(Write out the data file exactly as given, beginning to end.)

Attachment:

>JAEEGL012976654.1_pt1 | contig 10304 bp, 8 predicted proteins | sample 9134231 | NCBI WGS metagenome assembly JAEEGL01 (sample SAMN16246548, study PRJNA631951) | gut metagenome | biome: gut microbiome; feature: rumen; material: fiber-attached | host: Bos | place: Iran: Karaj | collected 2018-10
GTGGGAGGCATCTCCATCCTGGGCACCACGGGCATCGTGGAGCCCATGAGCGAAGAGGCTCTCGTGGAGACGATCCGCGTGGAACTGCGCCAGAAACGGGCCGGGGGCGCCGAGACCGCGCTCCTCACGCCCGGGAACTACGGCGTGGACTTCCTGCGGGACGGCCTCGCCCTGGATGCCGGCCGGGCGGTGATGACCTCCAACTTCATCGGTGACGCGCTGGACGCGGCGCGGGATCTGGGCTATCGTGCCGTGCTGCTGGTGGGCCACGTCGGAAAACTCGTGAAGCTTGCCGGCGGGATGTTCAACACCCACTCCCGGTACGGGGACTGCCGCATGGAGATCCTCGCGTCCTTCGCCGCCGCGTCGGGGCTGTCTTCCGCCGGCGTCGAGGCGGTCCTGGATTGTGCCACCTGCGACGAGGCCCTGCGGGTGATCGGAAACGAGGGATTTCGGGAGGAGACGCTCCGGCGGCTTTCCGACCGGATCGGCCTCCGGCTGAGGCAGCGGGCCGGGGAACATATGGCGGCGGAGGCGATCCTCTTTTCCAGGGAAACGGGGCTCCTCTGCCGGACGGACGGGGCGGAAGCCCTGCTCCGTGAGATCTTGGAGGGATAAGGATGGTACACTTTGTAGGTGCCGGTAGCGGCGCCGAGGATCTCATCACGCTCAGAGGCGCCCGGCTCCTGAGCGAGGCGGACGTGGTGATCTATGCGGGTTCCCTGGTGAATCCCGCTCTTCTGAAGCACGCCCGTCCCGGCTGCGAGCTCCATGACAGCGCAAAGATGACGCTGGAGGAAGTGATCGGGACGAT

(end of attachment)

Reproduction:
>JAEEGL012976654.1_pt1 | contig 10304 bp, 8 predicted proteins | sample 9134231 | NCBI WGS metagenome assembly JAEEGL01 (sample SAMN16246548, study PRJNA631951) | gut metagenome | biome: gut microbiome; feature: rumen; material: fiber-attached | host: Bos | place: Iran: Karaj | collected 2018-10
GTGGGAGGCATCTCCATCCTGGGCACCACGGGCATCGTGGAGCCCATGAGCGAAGAGGCTCTCGTGGAGACGATCCGCGTGGAACTGCGCCAGAAACGGGCCGGGGGCGCCGAGACCGCGCTCCTCACGCCCGGGAACTACGGCGTGGACTTCCTGCGGGACGGCCTCGCCCTGGATGCCGGCCGGGCGGTGATGACCTCCAACTTCATCGGTGACGCGCTGGACGCGGCGCGGGATCTGGGCTATCGTGCCGTGCTGCTGGTGGGCCACGTCGGAAAACTCGTGAAGCTTGCCGGCGGGATGTTCAACACCCACTCCCGGTACGGGGACTGCCGCATGGAGATCCTCGCGTCCTTCGCCGCCGCGTCGGGGCTGTCTTCCGCCGGCGTCGAGGCGGTCCTGGATTGTGCCACCTGCGACGAGGCCCTGCGGGTGATCGGAAACGAGGGATTTCGGGAGGAGACGCTCCGGCGGCTTTCCGACCGGATCGGCCTCCGGCTGAGGCAGCGGGCCGGGGAACATATGGCGGCGGAGGCGATCCTCTTTTCCAGGGAAACGGGGCTCCTCTGCCGGACGGACGGGGCGGAAGCCCTGCTCCGTGAGATCTTGGAGGGATAAGGATGGTACACTTTGTAGGTGCCGGTAGCGGCGCCGAGGATCTCATCACGCTCAGAGGCGCCCGGCTCCTGAGCGAGGCGGACGTGGTGATCTATGCGGGTTCCCTGGTGAATCCCGCTCTTCTGAAGCACGCCCGTCCCGGCTGCGAGCTCCATGACAGCGCAAAGATGACGCTGGAGGAAGTGATCGGGACGAT